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It takes machine A 'x' hours to manufacture a deck of cards that [#permalink]
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10 Jun 2010, 05:23
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It takes machine A 'x' hours to manufacture a deck of cards that machine B can manufacture in 'y' hours. If machine A operates alone for 'z' hours and is then joined by machine B until 100 decks are finished, for how long will the two machines operate simultaneously? A. \(\frac{100xy – z}{x + y}\) B. \(\frac{y(100x – z)}{x + y}\) C. \(\frac{100y(x – z)}{x + y}\) D. \(\frac{x + y}{100xy – z}\) E. \(\frac{x + y – z}{100xy}\)
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Last edited by Bunuel on 11 Feb 2018, 07:24, edited 2 times in total.
Renamed the topic and edited the question.



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It takes machine A 'x' hours to manufacture a deck of cards that [#permalink]
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It takes machine A 'x' hours to manufacture a deck of cards that machine B can manufacture in 'y' hours. If machine A operates alone for 'z' hours and is then joined by machine B until 100 decks are finished, for how long will the two machines operate simultaneously? A. \(\frac{100xy – z}{x + y}\) B. \(\frac{y(100x – z)}{x + y}\) C. \(\frac{100y(x – z)}{x + y}\) D. \(\frac{x + y}{100xy – z}\) E. \(\frac{x + y – z}{100xy}\) Note that we are asked: "for how long will the two machines operate simultaneously?". In first \(z\) hours machine A alone will manufacture \(\frac{z}{x}\) decks. So there are \(100\frac{z}{x}=\frac{100xz}{x}\) decks left to manufacture. Combined rate of machines A and B would be \(\frac{1}{x}+\frac{1}{y}=\frac{x+y}{xy}\) decks/hour, (remember we can easily sum the rates). As \(time=\frac{job}{rate}\), then \(time=\frac{100xz}{x}*\frac{xy}{x+y}=\frac{y(100xz)}{x+y}\). Answer: B. Hope it's clear.
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Re: It takes machine A 'x' hours to manufacture a deck of cards that [#permalink]
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10 Jun 2010, 10:06
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sjayasa wrote: It takes machine A 'x' hours to manufacture a deck of cards that machine B can manufacture in 'y' hours. If machine A operates alone for 'z' hours and is then joined by machine B until 100 decks are finished, for how long will the two machines operate simultaneously? A) (100xy – z)/(x + y) B) y(100x – z)/(x + y) C) 100y(x – z)/(x + y) D) (x + y)/(100xy – z) E) (x + y – z)/100xy If you're having trouble w/ the above method you can try plugging numbers, but it does take longer. Use values for x, y, and z. Say x = 2, y = 4 and z =20. We have then 90 (100  1/2*20) decks left to complete. So we should have (100  10)/(1/x+1/y) hours left. 90/(1/2+1/4) > 90/.75 = 120hrs. Now you can eyeball a few of the answer choices and realize that only A/B/C are going to produce anything close to 120hrs. For B: (100*2*4  20*4)/(2+4) > 720/6 = 120. This is our answer. Next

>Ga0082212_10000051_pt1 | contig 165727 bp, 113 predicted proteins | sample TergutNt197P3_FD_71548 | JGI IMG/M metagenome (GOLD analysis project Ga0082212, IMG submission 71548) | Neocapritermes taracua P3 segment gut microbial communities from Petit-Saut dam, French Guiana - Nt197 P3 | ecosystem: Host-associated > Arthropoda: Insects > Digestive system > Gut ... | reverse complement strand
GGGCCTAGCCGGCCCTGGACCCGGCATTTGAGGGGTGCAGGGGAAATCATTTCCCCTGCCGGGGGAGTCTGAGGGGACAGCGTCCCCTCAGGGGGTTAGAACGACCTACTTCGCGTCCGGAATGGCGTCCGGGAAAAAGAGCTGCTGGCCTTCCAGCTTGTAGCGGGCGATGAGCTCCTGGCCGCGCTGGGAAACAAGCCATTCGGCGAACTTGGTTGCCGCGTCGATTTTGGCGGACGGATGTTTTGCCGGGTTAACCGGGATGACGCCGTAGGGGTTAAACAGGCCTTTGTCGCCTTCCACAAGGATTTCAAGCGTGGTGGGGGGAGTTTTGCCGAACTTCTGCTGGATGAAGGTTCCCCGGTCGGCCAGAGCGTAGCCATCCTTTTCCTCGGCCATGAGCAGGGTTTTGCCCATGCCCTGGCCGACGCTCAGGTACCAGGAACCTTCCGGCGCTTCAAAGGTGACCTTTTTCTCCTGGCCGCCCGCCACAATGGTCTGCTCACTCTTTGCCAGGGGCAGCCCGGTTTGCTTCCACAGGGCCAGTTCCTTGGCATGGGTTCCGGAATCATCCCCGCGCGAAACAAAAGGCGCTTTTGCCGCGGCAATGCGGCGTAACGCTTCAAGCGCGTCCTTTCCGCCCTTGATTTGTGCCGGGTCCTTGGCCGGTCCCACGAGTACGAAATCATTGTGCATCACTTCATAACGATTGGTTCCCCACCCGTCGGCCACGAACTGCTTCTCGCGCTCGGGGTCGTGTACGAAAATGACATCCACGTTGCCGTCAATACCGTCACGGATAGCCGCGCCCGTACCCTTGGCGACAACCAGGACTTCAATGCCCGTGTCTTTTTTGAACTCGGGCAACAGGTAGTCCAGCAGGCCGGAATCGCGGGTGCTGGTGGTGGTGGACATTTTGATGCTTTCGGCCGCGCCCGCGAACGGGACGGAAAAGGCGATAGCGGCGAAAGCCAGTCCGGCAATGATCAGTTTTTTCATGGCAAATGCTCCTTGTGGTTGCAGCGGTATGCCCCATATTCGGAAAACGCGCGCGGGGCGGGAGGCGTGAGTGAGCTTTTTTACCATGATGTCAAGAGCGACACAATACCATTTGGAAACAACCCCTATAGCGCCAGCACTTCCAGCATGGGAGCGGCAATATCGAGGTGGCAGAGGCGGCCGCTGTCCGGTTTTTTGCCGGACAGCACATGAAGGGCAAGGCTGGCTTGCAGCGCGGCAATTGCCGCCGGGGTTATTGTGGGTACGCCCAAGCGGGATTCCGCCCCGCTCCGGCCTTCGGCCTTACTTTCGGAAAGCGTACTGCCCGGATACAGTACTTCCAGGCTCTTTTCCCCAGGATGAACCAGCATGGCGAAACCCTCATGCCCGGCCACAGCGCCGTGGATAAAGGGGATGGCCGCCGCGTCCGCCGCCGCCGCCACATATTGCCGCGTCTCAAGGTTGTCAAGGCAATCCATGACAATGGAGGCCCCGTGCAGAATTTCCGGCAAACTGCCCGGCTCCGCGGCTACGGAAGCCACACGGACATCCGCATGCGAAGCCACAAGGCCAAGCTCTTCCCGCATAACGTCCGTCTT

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Re: It takes machine A 'x' hours to manufacture a deck of cards that [#permalink]
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Yikes!! I could never do this algebraically like Bunuel did it. Dude's a super human. But I did stay at a holiday in express last night (not really... I just like bad jokes). Here's what I got. if rt=d then A's rate of work is 1/x and B's rate of work is 1/y. I made x=2 and y=4 so that rate A is 1/2 and rate B is 1/4. So then we're told that A starts out on 100 decks by itself at 1/2 a deck an hour for z hours. So then I assigned a value for z. I said, "If z>200 then A finishes the 100 decks and B doesn't work at all." So I made z arbitrarily less than 200. For me z=50. So, 100 = (1/2)50 + (1/2+1/4)h, whereas h= the number of hours they worked together that I'll compare all answers to later. 100= 25 + 3h/4 75=3h/4 what do you know? h=100!! So then I plug it the values I had for x, y and z into answer choices A B C D E to see which one is 100 A) = 550/6 which whatever it is isn't 100 B) = 600/6 which is 100 C) = some large negative number because a positive is multiplied by (xz) or (250) D) = some really small fraction E) = some negative number We have a winner in B!!
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Re: It takes machine A 'x' hours to manufacture a deck of cards that [#permalink]
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Speed of Machine A = \(\frac{1}{x}\) decks/hour Speed of Machine B = \(\frac{1}{y}\) decks/hour
Combined Speed of both machines = \(\frac{1}{x}+ \frac{1}{y}\) decks/hour
Now, Machine A initially worked for z hours, so the number of decks produced in z hours = \(\frac{1}{x}\) decks/hour * z hours = \(\frac{z}{x}\) decks
Decks remaining to be produced = \(100  \frac{z}{x}\)
So, the time taken for both to work together and finish this would be = Number of decks left/Combined Speed = \(\frac{100  \frac{z}{x}}{\frac{1}{x}+ \frac{1}{y}}\) = \(\frac{(100xz)y}{x+y}\)
So the answer is B.



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Re: It takes machine A 'x' hours to manufacture a deck of cards that [#permalink]
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16 Jul 2010, 01:41
whats i did:
lets x= 10hrs y= 20hrs
they both can do 20/3 Deck in 1 hrs
now lets say both A and B work together and made 90 decks, while 10decks made by A alone
A & B both time will be 600 hrs A alone time will be 100 hrs which is the value of Z
now put all the values in the answer choices.
Correct answer is B



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Re: It takes machine A 'x' hours to manufacture a deck of cards that [#permalink]
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\(\frac{1}{x}(z)+\frac{x+y}{yx}(t)=100\) \(\frac{x+y}{xy}(t)=100\frac{z}{x}\) \(t=\frac{100xz}{x}(\frac{xy}{x+y})\) \(t=\frac{y(100xz)}{x+y}\)